4.2 Results on ReLU activation
The results on ResNet shown in the LSQ paper [7] use the preactivation version of ResNet architecture [10] which has about % higher top1 ImageNet accuracy than the standard ResNet(s). Hence, for a fair comparison with other stateoftheart methods, we run our own implementation of LSQ (Configuration 1) and all other configurations on the standard ResNets. Tables 4 shows the quantization performance of all the configurations of the proposed method on ResNet18. Our implementation of LSQ (Configuration 1) can achieve a % accuracy with W4A4 quantization which is more than fullprecision accuracy of %. This is sanity check that proves that our LSQ results are at par with the original LSQ paper [7]. Also, Configurations 1, 3 and 4 outperform existing stateoftheart methods, namely PACT [5], DSQ [8] and QIL [14]. It is worth noting that, unlike EfficientNet and MixNet, there is almost no performance gap between Configurations 1, 3 and 4 when quantizing ResNet18. We attribute this to the fact that ReLU activation function has no negative component.
4.3 Effect of quantization parameter initialization
In this section, we compare three schemes for initializing the quantization scale and offset parameters. Since we use symmetric quantization for weights, no offset is used for weight quantization. Also, configurations 1 and 2 for activation quantization don’t use an offset. The three compared initialization methods are as follows:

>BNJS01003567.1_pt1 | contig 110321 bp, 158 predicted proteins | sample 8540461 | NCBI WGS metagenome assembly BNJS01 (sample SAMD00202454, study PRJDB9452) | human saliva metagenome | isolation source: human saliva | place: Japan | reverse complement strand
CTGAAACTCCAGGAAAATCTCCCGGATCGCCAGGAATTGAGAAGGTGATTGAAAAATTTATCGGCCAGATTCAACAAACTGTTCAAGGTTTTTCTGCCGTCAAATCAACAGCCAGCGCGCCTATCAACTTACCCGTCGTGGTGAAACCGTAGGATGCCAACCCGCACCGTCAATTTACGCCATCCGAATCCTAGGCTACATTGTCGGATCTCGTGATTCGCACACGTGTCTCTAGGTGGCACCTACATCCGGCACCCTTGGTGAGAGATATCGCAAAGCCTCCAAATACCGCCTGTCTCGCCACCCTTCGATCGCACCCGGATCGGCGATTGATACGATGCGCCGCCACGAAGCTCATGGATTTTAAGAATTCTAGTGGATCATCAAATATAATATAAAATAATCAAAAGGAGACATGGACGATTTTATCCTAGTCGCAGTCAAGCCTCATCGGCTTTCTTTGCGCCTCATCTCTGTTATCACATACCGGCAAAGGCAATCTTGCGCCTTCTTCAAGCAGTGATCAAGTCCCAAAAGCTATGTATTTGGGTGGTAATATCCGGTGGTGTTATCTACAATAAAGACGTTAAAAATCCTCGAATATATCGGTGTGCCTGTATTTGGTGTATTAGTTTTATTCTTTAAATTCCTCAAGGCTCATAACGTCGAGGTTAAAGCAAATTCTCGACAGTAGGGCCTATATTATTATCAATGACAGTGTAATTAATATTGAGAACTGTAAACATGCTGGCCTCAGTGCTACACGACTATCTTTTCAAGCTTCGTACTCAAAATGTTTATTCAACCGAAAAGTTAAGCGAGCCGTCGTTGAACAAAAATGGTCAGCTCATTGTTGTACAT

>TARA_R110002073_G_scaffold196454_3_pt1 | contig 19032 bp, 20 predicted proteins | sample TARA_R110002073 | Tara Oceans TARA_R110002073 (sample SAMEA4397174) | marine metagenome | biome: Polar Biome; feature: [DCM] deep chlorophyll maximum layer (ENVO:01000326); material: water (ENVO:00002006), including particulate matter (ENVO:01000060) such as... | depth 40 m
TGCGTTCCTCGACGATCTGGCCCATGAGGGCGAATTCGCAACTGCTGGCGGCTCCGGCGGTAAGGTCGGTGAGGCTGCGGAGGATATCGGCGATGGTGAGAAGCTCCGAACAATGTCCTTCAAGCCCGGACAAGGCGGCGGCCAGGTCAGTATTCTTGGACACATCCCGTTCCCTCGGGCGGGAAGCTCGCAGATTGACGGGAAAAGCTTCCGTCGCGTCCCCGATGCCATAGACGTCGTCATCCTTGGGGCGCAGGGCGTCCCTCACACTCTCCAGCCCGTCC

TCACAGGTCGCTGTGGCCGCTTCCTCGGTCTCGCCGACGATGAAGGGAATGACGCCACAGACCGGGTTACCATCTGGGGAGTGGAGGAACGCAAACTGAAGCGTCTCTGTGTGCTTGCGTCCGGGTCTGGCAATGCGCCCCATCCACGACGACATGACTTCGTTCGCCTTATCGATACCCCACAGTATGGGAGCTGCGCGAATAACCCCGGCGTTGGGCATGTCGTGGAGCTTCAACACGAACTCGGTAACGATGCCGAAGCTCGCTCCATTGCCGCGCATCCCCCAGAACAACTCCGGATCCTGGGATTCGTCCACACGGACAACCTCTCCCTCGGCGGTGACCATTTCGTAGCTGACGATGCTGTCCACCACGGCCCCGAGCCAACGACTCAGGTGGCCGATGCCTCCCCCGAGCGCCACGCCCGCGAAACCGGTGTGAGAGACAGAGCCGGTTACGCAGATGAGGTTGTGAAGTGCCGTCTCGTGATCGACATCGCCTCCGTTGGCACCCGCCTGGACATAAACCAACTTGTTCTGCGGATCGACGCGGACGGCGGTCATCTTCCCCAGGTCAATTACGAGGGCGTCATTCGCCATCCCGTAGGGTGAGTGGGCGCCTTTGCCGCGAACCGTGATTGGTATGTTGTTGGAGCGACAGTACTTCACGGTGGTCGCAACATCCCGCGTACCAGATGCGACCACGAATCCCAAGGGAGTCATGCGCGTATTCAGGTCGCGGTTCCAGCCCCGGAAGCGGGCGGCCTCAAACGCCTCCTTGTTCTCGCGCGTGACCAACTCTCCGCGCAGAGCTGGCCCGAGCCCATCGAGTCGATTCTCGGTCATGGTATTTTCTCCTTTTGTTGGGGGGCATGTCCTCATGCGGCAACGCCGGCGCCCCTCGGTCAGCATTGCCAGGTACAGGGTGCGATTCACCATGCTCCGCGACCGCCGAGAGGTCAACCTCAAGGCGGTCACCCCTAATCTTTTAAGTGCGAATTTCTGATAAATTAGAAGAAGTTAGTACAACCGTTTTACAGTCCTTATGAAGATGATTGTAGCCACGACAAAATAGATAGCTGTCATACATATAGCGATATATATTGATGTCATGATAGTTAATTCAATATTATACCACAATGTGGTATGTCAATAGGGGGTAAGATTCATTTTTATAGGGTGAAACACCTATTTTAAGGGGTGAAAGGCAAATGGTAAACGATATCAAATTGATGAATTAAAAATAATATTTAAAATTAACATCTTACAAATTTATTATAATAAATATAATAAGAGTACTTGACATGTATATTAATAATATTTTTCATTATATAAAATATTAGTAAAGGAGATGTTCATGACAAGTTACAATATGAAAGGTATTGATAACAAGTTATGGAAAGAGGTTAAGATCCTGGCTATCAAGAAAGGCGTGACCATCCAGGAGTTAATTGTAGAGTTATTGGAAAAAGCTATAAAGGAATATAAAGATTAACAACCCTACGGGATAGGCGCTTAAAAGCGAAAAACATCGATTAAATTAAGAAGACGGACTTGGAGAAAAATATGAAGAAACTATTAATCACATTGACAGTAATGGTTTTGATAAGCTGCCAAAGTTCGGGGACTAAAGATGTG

Minmax initialization. We use the minimum and maximum values of each layer’s weights and activations (obtained over first batch of input images) to initialize the quantization scale and offset parameters. This initialization scheme is formalized in (7).

LSQ initialization. The scale for both weight quantization and activation quantization is initialized as , where indicate layer weights or activations and is the upper bound of the quantization range.

LSQ+ initialization. We intialize the weight quantization and activation quantization parameters as proposed in Sec. 3.2
For the experiments, we quantize EfficientNetB0 using Configuration 4 and perform multiple training runs with each of these initialization methods. Table 5 shows the variation () in the final performance across 5 training runs with each of these initializations. We can observe a high instability in the final performance with W2A2 quantization, especially with minmax quantization. This is because the tail of the weight or activation distribution can easily influence the scale parameter intialization with 2bit quantization. The LSQ initialization method, which initializes the weight quantization scale parameter with the squareroot normalized mean absolute value, also has a higher variation in training performance. This is because LSQ initialization leads to a large value for the which is far from the converged value as was shown in Figure 1.
Quantization Parameter Initialization  Mean Acc  

W4A4  W2A2  
Mixmax  %  %